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Trains Roll Emigrants Westward
Volume Two Number Ten

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Oregon Trail 1883

Henry Villard
Something of the man who has given us railroad connection with the East

Henry Villard was born in Speyer, Germany in 1835, the son of a Bavarian judge. He received a university education, and at the age of 18 came to America to make a career for himself. He studied law, but soon turned to the profession of journalist. At first he wrote for German-American papers, but found they offered only a limited field. He then set himself to work to master the English language. This task, always difficult for foreigners, he achieved so well that in 1858 he obtained an engagement to report the Lincoln-Douglas political campaign for a leading eastern journal.

For nearly a score of years he was an industrious and successful journalist. In 1859, he went to Colorado to write about the new gold discoveries. During the rebellion he saw hard and hazardous service in the field with both armies. After the war he did newspaper work in this country and Europe.

In 1874, the German bondholders of certain American railroad companies which had defaulted after the panic of 1873, sent him to the United States as their representative to report the conditions of the Kansas Pacific and the Oregon and California railroad. He returned to Europe, and was again sent to America and became president of the Oregon & California railroad and the Oregon Steamship Company in 1875. From 1876 to 1878 he was receiver of the Kansas Pacific.

In April 1879, Villard began the construction of a system of railroads to occupy the valley of the Columbia river and the new wheat and pasture country east of the Cascade mountains. This enterprise was remarkably successful, and Villard conceived the masterly plan of joining the transportation lines thus established to the transcontinental trunk road of the Northern Pacific under a common management.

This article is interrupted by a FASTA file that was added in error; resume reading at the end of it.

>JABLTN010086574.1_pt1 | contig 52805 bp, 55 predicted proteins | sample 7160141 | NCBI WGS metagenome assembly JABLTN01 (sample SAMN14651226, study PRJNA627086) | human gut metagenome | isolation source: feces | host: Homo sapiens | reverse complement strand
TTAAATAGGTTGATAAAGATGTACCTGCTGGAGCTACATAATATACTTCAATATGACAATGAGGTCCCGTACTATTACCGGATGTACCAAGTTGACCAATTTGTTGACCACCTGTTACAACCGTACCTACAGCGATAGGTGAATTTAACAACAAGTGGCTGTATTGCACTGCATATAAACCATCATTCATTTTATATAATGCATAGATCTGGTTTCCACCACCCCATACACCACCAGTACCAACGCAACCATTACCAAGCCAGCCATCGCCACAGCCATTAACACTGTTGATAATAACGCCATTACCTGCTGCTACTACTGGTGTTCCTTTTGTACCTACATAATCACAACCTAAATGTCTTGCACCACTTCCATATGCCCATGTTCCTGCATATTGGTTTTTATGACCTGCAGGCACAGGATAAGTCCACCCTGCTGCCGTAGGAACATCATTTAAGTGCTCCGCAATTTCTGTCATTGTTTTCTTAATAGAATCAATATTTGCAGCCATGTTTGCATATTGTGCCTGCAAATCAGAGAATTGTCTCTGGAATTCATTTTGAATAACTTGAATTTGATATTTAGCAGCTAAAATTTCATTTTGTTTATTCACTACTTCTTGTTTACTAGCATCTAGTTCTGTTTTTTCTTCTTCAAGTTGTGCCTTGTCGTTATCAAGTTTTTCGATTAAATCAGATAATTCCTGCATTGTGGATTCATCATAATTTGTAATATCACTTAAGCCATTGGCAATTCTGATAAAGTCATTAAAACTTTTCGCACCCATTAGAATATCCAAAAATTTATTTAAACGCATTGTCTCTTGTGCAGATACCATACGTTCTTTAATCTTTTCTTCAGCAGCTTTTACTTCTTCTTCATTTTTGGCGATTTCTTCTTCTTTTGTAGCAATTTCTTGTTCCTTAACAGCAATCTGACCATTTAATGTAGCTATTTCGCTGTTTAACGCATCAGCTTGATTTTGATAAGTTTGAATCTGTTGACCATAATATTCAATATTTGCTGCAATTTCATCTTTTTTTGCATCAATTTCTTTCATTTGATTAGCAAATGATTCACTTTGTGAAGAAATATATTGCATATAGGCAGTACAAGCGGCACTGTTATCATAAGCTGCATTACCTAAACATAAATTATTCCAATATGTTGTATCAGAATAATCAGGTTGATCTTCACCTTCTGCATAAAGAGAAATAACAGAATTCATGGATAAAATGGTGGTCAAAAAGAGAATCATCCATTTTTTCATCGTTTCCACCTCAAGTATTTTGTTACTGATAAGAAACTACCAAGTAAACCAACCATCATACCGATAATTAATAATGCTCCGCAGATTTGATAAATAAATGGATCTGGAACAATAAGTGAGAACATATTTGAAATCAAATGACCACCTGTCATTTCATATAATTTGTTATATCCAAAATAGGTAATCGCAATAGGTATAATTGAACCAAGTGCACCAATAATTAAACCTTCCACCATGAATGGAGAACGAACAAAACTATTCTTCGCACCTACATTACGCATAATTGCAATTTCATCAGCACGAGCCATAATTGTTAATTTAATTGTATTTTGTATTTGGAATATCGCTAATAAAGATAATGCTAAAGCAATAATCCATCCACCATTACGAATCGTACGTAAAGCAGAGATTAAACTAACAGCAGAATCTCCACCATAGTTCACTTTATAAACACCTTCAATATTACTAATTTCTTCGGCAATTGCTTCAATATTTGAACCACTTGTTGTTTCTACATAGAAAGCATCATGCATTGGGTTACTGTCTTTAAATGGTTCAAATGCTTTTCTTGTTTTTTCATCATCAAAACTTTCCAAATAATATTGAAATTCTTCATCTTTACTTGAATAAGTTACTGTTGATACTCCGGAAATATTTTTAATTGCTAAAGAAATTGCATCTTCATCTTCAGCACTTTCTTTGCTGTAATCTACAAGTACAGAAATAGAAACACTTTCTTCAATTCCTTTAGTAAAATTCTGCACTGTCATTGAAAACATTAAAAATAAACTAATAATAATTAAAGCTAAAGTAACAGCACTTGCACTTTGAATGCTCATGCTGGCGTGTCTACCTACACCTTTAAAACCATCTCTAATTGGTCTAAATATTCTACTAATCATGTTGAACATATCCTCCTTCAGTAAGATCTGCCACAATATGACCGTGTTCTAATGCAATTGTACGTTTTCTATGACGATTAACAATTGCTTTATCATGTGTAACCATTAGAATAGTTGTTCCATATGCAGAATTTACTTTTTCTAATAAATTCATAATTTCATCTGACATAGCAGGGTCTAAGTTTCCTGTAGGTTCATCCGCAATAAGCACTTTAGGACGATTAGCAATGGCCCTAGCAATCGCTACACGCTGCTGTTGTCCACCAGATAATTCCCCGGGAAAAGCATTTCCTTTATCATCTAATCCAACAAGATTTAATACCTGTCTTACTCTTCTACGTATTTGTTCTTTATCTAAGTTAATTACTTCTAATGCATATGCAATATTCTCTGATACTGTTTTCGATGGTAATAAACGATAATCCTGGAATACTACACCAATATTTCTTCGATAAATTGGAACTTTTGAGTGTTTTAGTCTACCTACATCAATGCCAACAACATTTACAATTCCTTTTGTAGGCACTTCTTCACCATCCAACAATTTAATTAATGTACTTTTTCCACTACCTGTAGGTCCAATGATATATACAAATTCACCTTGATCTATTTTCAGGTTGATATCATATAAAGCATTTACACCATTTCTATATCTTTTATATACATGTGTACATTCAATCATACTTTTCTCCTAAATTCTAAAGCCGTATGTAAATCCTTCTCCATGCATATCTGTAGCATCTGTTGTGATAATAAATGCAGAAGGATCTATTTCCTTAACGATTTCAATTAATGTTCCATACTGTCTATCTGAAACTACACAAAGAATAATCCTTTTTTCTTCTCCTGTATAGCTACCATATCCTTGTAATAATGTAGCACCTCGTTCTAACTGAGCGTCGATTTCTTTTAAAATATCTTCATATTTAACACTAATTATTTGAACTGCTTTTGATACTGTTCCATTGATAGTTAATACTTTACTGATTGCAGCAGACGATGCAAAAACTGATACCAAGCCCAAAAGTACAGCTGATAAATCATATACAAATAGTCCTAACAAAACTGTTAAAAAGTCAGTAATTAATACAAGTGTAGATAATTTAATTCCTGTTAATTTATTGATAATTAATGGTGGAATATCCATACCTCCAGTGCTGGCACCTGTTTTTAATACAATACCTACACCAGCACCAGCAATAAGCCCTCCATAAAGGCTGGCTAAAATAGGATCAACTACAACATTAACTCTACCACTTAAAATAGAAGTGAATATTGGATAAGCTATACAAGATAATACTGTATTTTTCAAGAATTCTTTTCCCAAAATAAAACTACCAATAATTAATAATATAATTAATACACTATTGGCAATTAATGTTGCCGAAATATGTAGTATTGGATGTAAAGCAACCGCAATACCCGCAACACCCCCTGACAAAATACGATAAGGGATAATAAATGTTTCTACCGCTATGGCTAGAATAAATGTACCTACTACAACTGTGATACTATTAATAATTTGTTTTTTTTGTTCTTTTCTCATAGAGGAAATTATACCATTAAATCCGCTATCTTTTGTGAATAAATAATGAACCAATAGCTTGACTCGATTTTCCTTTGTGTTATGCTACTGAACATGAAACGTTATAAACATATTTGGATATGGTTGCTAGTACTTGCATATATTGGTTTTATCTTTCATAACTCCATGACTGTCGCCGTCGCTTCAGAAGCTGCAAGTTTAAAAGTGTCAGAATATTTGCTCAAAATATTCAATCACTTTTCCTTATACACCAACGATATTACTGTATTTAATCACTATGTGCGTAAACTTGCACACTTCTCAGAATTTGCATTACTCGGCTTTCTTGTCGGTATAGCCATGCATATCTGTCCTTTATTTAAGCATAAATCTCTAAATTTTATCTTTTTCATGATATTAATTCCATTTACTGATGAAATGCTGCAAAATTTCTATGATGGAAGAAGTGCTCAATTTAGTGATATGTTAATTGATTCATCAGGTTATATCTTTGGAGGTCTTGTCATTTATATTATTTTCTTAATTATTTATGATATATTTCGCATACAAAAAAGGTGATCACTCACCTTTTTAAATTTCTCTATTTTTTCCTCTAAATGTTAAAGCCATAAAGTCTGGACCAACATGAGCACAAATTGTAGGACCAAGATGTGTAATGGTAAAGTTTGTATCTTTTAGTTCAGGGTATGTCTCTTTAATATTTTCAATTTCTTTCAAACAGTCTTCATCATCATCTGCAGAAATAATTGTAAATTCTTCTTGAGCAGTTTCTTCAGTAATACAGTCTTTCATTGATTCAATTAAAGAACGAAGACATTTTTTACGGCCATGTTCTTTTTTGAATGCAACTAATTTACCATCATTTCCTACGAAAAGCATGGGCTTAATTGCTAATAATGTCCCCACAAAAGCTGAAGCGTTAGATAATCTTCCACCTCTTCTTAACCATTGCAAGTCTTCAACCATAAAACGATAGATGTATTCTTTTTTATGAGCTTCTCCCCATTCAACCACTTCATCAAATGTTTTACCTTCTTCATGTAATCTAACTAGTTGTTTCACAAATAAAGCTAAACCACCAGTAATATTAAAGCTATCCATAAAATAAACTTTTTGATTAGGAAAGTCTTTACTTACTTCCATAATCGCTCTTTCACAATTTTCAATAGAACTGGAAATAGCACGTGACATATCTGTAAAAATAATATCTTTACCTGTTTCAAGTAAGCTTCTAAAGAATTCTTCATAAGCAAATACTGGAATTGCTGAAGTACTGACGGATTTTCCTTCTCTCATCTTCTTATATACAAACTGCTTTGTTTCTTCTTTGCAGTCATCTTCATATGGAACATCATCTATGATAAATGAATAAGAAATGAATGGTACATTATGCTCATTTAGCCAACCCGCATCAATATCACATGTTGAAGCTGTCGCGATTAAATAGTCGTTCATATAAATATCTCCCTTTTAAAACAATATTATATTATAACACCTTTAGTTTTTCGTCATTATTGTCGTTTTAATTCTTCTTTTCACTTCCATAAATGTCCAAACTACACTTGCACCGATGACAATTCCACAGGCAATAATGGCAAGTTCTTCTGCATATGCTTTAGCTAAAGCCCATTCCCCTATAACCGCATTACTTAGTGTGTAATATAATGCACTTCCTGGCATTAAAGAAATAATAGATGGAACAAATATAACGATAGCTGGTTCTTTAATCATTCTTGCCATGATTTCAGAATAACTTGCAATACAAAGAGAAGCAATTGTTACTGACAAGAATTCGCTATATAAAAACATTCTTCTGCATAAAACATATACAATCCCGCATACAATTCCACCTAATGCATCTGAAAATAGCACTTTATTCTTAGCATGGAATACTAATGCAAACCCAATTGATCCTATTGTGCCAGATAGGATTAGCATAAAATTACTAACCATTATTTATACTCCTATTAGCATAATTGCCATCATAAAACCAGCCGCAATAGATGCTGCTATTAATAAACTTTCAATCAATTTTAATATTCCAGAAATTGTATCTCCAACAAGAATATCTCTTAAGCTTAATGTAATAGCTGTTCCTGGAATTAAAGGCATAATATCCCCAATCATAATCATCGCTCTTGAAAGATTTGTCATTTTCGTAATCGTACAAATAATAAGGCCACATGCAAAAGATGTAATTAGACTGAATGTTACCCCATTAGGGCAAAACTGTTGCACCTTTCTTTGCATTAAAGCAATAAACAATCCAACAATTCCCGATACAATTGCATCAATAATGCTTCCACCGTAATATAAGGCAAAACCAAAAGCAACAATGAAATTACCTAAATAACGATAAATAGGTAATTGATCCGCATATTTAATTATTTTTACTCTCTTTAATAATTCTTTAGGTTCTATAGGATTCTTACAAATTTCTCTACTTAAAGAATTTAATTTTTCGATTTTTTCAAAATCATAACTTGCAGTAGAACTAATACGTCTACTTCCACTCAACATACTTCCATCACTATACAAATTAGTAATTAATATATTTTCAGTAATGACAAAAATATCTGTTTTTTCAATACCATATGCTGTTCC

To carry out this plan, he formed in 1881 what was known in Wall Street as the "blind pool." About ten millions of money were placed in his hands by leading bankers and other capitalists without his giving them definite information as to the use he might he make of it. He gave them, at the time, only his personal receipt without security. With this money and with his own means he quietly bought a controlling interest in Northern Pacific stock. In the fall of 1880 he was chosen president of the company. Villard has energetically moved forward to completion his entire system of roads. This important national highway has now been completed. ~ The above sketch is substantially from Frank Leslie's Illustrated Newspaper, extracted from the Oregonian by the editor.


This story is from the front page of our edition. Other stories included in the hard copy are Pioneers First in the Parade, From Last Spike to Portland and a story about the final connection by rail between Puget Sound and St. Paul, Minnesota. A minature replica of a Condensed Time Card cover for the Northern Pacific Railroad plus a photo of Henry Villard and his colleagues adorn the front page. Finally Portland has a rail terminus and a beautiful one it is! Imagined and realized by Villard as a hub for the region. It appears that Villard may should have a greater place in the history and minds of Portlanders than he does. From the stories in this edition it seems that Portland learned at this time how much fun could be had by having parades downtown and how to organize big citywide parties. Little children at this time would definitely be ready for the all out fun Portland would have giving it's two year party out on Guild's Lake with the Lewis and Clark Exposition in 1905. Too bad that Lake was soon enough filled in and used as an industrial area in North Portland. Only a few remanents of that Exposition remain around town. If we only had a time machine to check out our history facts in person! For sure, Portland still loves a parade and holds several parades every year during the last of May and the first of June. We call it Rose Festival.

Continue the Oregon Trail saga!

Read our Volume Four, Number Three Oregon Trail 1840-1995 End of the Trail, Oregon City


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Bridget E. Smith, editor & publisher

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